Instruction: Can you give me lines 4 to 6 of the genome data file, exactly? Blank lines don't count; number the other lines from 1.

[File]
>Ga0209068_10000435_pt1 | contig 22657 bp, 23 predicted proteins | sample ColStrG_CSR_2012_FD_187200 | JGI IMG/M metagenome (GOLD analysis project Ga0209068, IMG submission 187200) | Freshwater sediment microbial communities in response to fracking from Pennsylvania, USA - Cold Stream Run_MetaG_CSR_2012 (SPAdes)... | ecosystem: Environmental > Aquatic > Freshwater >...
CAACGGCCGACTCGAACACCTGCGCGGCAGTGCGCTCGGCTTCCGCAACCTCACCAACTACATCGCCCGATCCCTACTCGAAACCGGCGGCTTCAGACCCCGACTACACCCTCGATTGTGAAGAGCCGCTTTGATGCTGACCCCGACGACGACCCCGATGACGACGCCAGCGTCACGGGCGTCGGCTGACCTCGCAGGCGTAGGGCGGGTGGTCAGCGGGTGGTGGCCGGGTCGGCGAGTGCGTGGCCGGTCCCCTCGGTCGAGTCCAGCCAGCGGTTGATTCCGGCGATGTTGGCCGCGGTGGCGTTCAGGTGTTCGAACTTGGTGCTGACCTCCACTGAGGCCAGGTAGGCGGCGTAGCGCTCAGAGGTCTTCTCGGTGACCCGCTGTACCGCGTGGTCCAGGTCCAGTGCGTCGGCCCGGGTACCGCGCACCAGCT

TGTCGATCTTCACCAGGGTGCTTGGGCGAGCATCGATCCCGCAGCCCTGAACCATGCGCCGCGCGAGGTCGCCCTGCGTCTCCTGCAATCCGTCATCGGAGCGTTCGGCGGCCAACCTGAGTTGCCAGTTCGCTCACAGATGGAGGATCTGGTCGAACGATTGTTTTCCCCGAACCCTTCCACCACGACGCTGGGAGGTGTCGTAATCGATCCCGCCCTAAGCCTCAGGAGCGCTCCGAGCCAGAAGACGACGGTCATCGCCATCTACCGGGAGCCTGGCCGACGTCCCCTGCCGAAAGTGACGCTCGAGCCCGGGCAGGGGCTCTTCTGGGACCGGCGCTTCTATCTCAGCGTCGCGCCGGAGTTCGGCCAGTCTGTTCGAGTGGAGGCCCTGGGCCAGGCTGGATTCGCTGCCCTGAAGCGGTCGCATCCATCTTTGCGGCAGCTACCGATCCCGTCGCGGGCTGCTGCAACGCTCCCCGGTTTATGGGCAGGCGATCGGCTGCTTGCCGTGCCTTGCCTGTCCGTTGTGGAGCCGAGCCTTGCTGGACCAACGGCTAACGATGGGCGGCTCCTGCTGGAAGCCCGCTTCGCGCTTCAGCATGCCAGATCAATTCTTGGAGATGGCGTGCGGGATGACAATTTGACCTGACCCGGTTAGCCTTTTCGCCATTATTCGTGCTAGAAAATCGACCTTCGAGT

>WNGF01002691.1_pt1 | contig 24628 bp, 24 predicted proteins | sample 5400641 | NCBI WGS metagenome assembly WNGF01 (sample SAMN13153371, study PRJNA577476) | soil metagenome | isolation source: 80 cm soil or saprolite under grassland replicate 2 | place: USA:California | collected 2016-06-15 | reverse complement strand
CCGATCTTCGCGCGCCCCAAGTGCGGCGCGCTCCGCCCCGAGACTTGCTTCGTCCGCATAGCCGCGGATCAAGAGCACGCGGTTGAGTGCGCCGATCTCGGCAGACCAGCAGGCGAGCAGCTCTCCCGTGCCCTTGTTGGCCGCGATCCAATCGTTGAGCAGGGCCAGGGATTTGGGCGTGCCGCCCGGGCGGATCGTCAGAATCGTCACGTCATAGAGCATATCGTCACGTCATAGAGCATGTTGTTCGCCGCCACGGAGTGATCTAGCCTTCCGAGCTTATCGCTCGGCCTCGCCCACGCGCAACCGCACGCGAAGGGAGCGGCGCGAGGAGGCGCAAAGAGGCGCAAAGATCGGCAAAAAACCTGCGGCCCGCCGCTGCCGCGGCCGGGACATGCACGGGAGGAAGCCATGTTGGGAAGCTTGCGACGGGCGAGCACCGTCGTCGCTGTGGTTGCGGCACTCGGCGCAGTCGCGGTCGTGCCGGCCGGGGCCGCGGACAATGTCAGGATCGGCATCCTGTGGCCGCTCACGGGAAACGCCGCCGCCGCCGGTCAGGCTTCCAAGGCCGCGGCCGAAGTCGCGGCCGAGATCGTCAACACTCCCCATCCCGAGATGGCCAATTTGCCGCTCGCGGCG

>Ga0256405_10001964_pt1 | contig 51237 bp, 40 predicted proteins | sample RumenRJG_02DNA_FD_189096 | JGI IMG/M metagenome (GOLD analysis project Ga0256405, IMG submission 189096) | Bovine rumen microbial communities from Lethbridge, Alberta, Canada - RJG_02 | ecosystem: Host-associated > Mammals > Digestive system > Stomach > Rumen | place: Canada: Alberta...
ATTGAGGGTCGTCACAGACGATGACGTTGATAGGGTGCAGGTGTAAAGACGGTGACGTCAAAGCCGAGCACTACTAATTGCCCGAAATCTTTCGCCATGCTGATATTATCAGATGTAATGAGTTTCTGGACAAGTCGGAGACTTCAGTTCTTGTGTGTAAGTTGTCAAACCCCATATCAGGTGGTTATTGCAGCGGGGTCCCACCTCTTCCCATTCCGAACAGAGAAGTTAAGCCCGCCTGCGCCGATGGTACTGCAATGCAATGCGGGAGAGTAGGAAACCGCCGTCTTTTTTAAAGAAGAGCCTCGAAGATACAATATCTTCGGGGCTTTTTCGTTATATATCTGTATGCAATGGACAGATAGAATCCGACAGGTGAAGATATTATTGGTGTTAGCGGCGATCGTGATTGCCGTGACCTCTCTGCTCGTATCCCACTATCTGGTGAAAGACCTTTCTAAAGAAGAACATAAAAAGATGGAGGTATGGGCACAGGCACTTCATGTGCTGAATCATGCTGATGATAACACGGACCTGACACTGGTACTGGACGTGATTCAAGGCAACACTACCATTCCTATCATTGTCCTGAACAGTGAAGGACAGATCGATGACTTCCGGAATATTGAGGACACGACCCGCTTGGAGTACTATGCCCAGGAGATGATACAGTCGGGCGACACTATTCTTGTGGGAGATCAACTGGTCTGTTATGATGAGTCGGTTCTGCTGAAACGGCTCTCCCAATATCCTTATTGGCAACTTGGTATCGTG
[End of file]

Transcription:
>WNGF01002691.1_pt1 | contig 24628 bp, 24 predicted proteins | sample 5400641 | NCBI WGS metagenome assembly WNGF01 (sample SAMN13153371, study PRJNA577476) | soil metagenome | isolation source: 80 cm soil or saprolite under grassland replicate 2 | place: USA:California | collected 2016-06-15 | reverse complement strand
CCGATCTTCGCGCGCCCCAAGTGCGGCGCGCTCCGCCCCGAGACTTGCTTCGTCCGCATAGCCGCGGATCAAGAGCACGCGGTTGAGTGCGCCGATCTCGGCAGACCAGCAGGCGAGCAGCTCTCCCGTGCCCTTGTTGGCCGCGATCCAATCGTTGAGCAGGGCCAGGGATTTGGGCGTGCCGCCCGGGCGGATCGTCAGAATCGTCACGTCATAGAGCATATCGTCACGTCATAGAGCATGTTGTTCGCCGCCACGGAGTGATCTAGCCTTCCGAGCTTATCGCTCGGCCTCGCCCACGCGCAACCGCACGCGAAGGGAGCGGCGCGAGGAGGCGCAAAGAGGCGCAAAGATCGGCAAAAAACCTGCGGCCCGCCGCTGCCGCGGCCGGGACATGCACGGGAGGAAGCCATGTTGGGAAGCTTGCGACGGGCGAGCACCGTCGTCGCTGTGGTTGCGGCACTCGGCGCAGTCGCGGTCGTGCCGGCCGGGGCCGCGGACAATGTCAGGATCGGCATCCTGTGGCCGCTCACGGGAAACGCCGCCGCCGCCGGTCAGGCTTCCAAGGCCGCGGCCGAAGTCGCGGCCGAGATCGTCAACACTCCCCATCCCGAGATGGCCAATTTGCCGCTCGCGGCG

>Ga0256405_10001964_pt1 | contig 51237 bp, 40 predicted proteins | sample RumenRJG_02DNA_FD_189096 | JGI IMG/M metagenome (GOLD analysis project Ga0256405, IMG submission 189096) | Bovine rumen microbial communities from Lethbridge, Alberta, Canada - RJG_02 | ecosystem: Host-associated > Mammals > Digestive system > Stomach > Rumen | place: Canada: Alberta...